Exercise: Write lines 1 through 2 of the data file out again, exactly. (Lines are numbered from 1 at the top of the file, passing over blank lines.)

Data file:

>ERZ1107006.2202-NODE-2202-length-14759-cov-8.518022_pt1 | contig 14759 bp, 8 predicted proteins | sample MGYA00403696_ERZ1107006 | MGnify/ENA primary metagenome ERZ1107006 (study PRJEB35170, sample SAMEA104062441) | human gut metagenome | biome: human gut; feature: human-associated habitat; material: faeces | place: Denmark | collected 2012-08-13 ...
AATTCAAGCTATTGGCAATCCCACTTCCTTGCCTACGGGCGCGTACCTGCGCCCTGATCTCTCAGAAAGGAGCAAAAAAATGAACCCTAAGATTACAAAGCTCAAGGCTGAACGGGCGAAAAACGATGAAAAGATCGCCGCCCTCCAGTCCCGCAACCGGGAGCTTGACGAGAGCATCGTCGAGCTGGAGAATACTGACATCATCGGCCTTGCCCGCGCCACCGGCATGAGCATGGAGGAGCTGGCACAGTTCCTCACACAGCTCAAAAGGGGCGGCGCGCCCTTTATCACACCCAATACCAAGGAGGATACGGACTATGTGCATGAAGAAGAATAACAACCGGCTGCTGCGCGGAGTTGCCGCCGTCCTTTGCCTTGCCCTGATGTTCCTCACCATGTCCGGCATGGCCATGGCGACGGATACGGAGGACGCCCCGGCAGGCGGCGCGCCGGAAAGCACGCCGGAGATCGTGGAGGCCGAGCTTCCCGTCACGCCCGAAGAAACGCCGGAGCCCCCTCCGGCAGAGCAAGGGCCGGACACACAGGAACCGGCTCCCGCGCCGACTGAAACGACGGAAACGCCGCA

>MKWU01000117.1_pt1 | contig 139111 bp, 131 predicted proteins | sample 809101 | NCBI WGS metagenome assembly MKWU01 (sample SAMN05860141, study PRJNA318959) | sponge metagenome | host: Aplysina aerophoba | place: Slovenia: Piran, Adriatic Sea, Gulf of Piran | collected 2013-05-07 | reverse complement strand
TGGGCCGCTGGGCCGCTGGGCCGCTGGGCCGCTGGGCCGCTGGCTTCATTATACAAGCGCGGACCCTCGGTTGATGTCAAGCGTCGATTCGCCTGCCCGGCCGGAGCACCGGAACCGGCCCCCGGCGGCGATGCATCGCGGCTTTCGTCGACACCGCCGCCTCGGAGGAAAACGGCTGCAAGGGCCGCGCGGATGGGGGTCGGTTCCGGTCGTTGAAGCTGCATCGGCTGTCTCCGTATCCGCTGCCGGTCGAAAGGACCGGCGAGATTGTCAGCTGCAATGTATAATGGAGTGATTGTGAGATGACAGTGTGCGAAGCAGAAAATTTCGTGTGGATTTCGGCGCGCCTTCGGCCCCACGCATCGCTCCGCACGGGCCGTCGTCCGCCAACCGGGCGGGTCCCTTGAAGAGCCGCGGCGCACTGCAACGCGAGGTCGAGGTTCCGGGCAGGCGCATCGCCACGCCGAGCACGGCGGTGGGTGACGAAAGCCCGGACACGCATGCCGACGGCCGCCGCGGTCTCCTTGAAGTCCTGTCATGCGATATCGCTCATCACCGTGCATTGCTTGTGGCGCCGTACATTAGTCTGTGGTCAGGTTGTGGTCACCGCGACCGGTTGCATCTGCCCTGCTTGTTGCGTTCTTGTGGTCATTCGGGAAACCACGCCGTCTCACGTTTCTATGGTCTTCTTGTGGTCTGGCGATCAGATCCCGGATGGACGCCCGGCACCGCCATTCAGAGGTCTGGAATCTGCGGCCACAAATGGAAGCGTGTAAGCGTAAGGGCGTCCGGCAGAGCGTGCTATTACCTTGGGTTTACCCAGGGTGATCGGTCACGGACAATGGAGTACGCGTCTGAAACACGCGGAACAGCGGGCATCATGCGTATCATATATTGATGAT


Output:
>ERZ1107006.2202-NODE-2202-length-14759-cov-8.518022_pt1 | contig 14759 bp, 8 predicted proteins | sample MGYA00403696_ERZ1107006 | MGnify/ENA primary metagenome ERZ1107006 (study PRJEB35170, sample SAMEA104062441) | human gut metagenome | biome: human gut; feature: human-associated habitat; material: faeces | place: Denmark | collected 2012-08-13 ...
AATTCAAGCTATTGGCAATCCCACTTCCTTGCCTACGGGCGCGTACCTGCGCCCTGATCTCTCAGAAAGGAGCAAAAAAATGAACCCTAAGATTACAAAGCTCAAGGCTGAACGGGCGAAAAACGATGAAAAGATCGCCGCCCTCCAGTCCCGCAACCGGGAGCTTGACGAGAGCATCGTCGAGCTGGAGAATACTGACATCATCGGCCTTGCCCGCGCCACCGGCATGAGCATGGAGGAGCTGGCACAGTTCCTCACACAGCTCAAAAGGGGCGGCGCGCCCTTTATCACACCCAATACCAAGGAGGATACGGACTATGTGCATGAAGAAGAATAACAACCGGCTGCTGCGCGGAGTTGCCGCCGTCCTTTGCCTTGCCCTGATGTTCCTCACCATGTCCGGCATGGCCATGGCGACGGATACGGAGGACGCCCCGGCAGGCGGCGCGCCGGAAAGCACGCCGGAGATCGTGGAGGCCGAGCTTCCCGTCACGCCCGAAGAAACGCCGGAGCCCCCTCCGGCAGAGCAAGGGCCGGACACACAGGAACCGGCTCCCGCGCCGACTGAAACGACGGAAACGCCGCA